High-performance supercapacitor energy storage using a carbon material derived from lignin by bacterial activation before carbonization†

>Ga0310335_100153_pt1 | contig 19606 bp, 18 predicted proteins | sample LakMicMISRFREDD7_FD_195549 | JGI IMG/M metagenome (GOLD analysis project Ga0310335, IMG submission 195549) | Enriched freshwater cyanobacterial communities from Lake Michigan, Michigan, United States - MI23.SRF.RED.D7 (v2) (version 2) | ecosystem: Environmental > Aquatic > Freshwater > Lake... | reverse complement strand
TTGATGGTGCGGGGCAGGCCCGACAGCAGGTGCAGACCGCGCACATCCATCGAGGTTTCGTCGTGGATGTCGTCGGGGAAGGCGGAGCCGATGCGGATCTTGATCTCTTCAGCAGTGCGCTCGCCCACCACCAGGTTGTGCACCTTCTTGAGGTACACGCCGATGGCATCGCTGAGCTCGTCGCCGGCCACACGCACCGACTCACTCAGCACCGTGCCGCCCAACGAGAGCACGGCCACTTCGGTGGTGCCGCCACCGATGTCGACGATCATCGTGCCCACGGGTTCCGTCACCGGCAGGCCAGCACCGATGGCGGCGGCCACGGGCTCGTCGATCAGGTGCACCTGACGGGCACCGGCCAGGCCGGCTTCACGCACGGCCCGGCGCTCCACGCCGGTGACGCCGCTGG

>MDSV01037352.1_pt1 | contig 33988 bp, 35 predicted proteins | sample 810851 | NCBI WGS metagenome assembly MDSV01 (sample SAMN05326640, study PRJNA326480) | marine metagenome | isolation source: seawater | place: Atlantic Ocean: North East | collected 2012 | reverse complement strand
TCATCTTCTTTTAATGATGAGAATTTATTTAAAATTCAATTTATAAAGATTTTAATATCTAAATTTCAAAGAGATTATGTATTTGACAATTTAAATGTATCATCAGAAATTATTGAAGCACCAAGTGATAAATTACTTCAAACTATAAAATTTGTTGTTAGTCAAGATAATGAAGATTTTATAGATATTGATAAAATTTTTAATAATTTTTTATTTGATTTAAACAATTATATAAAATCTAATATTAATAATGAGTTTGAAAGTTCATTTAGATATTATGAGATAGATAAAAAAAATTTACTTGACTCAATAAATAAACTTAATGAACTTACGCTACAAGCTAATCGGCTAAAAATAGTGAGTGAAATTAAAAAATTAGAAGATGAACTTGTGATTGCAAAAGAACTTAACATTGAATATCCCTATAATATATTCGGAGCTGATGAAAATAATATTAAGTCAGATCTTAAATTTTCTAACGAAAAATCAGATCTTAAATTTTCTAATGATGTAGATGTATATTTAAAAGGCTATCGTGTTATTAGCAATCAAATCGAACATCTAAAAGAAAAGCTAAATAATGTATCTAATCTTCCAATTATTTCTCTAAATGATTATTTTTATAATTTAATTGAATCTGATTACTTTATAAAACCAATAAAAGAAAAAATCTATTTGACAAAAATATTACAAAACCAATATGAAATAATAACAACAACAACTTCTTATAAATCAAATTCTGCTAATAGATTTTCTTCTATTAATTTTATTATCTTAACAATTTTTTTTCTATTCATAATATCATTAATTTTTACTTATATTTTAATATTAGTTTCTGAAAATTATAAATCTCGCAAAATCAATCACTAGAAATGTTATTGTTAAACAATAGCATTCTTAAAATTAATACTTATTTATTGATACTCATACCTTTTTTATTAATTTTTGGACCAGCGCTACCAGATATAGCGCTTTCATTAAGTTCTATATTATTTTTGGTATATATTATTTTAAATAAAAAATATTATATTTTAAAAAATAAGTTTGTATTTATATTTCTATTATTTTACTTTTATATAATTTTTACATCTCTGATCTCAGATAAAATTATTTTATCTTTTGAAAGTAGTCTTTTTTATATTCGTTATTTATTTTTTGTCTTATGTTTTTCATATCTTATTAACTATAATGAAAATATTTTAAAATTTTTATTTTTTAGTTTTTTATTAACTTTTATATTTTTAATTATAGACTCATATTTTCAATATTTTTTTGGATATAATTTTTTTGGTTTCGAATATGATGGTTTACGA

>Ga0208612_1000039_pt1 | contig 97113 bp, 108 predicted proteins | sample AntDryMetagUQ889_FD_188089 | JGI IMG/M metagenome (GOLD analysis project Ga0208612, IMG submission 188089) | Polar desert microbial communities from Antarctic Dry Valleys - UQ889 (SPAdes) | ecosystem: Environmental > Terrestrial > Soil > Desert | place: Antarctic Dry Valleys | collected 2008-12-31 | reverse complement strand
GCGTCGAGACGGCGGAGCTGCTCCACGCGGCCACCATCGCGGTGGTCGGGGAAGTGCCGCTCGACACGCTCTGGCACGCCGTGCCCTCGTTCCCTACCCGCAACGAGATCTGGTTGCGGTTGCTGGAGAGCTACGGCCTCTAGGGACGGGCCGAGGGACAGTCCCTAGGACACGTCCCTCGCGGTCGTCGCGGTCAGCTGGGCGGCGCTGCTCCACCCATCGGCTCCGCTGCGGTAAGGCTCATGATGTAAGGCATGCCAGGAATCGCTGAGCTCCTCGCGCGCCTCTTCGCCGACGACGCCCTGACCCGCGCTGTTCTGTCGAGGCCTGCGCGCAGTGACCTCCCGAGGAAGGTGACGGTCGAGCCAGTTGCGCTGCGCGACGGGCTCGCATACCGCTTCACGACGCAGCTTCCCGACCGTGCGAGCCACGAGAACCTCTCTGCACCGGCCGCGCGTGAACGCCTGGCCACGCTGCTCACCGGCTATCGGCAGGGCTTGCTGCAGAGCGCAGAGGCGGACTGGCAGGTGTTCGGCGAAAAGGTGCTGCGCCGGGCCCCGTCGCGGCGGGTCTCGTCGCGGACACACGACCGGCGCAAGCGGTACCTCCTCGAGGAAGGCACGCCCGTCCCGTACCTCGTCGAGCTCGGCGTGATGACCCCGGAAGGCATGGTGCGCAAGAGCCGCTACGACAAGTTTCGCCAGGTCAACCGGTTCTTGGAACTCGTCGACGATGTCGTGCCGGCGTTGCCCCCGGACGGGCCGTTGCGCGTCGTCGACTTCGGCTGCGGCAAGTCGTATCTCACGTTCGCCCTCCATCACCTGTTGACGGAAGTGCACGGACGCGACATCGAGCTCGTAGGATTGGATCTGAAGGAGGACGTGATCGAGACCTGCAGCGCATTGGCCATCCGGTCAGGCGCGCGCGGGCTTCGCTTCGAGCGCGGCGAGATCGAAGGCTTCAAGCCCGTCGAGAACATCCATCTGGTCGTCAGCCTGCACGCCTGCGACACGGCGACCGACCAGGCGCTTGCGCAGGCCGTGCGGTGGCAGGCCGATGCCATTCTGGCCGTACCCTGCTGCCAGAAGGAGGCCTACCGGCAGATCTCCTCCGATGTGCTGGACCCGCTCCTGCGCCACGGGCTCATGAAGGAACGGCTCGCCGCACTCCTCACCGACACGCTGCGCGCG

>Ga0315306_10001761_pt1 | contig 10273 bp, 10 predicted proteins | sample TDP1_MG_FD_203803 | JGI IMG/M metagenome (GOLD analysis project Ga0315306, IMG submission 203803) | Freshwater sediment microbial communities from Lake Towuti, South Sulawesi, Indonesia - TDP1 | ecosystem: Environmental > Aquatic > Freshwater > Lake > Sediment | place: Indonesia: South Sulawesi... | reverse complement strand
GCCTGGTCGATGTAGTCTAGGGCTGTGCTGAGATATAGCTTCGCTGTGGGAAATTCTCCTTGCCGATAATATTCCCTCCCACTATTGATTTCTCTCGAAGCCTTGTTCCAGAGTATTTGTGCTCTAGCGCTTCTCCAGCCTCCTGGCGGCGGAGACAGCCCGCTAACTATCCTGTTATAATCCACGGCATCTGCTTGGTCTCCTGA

The conversion of low-cost renewable lignin could enable the economic fabrication of carbon materials for energy storage devices. However, the traditional activation methods for the production of a lignin-derived porous carbon with a large specific surface area are complex and expensive, and some activators can cause pollution. In this paper, we propose a novel green bacterial activation method for the synthesis of a carbon material with a large surface area of up to 1831 m2 g−1 and abundant micropores and mesopores through a conventional carbonization procedure with a simple bacterial culture process. The transformation of the lignin structure by the bacteria optimizes the pore structure of the derived carbon and promotes graphitization. Consequently, as an electrode in a supercapacitor, the obtained material exhibits a very high specific capacitance (428 F g−1 at 1 A g−1), high cycling stability (capacitance retention of 96.7% after 10 000 cycles at 5 A g−1), and superior rate performance in an aqueous electrolyte. In addition, the symmetric supercapacitor based on the bacteria-activated lignin-derived carbon exhibits a superior energy density of 66.18 W h kg−1 at 312 W kg−1 in an ionic liquid electrolyte system. These excellent features demonstrate the large potential of the developed material for applications in high-performance supercapacitors. Furthermore, the proposed bacteria-activation method can guide a novel bio-modification for material syntheses.